Bulgaria opened a new looping section of its transit gas pipeline to Turkey, expanding its capacity and adding the possibility of two-way flows as the Balkan country bids to transport Russian gas from the TurkStream pipeline to Europe.
The new 20-km looping link in southeastern Bulgaria will boost the Trans-Balkan pipeline’s capacity to 15.7 billion cubic meters (bcm) of gas per year from its current 14 bcm, and will help increase security of gas supplies.
The new pipeline will allow reversible flows, so Bulgaria can get gas from Turkey, from Azerbaijan and Russia.
Sofia has also launched a tender for an 11 km pipeline to provide a higher capacity link between the new looping section and the Turkish border. However, for now the process has been put on hold, as one US-backed Bulgarian company is appealing the tender conditions.
Turkstream is part of the Kremlin’s plans to bypass Ukraine, currently the main transit route for Russian gas to Europe, and strengthen its position in the European gas market.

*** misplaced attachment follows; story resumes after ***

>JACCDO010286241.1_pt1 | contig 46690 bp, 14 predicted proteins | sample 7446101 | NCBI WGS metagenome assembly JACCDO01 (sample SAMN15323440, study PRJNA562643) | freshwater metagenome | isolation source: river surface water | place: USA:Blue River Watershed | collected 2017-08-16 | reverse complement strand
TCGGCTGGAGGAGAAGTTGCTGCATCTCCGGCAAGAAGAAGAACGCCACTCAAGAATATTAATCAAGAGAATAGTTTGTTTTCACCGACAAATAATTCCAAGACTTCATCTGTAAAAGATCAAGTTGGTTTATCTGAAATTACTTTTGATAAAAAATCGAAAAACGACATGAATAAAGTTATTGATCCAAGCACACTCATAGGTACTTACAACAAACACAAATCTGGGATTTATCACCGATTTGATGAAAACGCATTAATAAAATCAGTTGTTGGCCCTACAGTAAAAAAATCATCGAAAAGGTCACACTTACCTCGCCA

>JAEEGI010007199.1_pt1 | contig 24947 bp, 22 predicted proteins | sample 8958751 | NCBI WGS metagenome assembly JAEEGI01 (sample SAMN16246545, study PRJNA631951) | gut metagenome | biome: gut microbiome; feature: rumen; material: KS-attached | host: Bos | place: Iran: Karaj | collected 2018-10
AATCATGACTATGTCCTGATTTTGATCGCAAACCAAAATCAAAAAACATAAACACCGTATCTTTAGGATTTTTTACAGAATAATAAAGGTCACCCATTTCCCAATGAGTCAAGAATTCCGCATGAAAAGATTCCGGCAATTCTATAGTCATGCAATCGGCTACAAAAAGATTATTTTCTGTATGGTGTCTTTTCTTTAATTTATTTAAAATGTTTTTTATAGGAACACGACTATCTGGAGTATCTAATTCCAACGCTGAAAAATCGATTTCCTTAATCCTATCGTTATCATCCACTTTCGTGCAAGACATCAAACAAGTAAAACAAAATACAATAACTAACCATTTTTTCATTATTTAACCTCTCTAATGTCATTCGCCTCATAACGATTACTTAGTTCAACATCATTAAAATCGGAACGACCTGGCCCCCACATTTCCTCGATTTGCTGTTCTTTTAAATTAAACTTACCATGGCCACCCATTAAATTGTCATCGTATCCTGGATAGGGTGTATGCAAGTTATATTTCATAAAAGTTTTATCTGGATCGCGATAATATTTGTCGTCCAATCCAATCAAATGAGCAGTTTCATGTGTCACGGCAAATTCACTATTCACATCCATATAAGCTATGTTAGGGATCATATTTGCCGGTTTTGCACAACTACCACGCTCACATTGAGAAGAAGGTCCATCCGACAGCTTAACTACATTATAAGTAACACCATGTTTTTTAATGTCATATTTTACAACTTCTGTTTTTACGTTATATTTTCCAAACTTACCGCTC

Turkstream consists of two lines with an annual capacity of 15.7 bcm each that will run under the Black Sea to Turkey. The first line, already completed, will be used for local consumption.
The second line is planned to run through Turkey to southeastern and central Europe.
Sofia hopes to reach an agreement with Moscow, Ankara and Brussels that some of the Russian gas from TurkStream can be transported through Bulgaria to Serbia, Hungary and Austria, while part of it can be traded at its planned gas hub.
Bulgaria has said it wants to serve as an entry point to Europe, but Russia is yet to decide whether that pipeline will ship gas via Bulgaria or Greece.
Sputnik / ABC Flash Point Oil Distribution News 2018.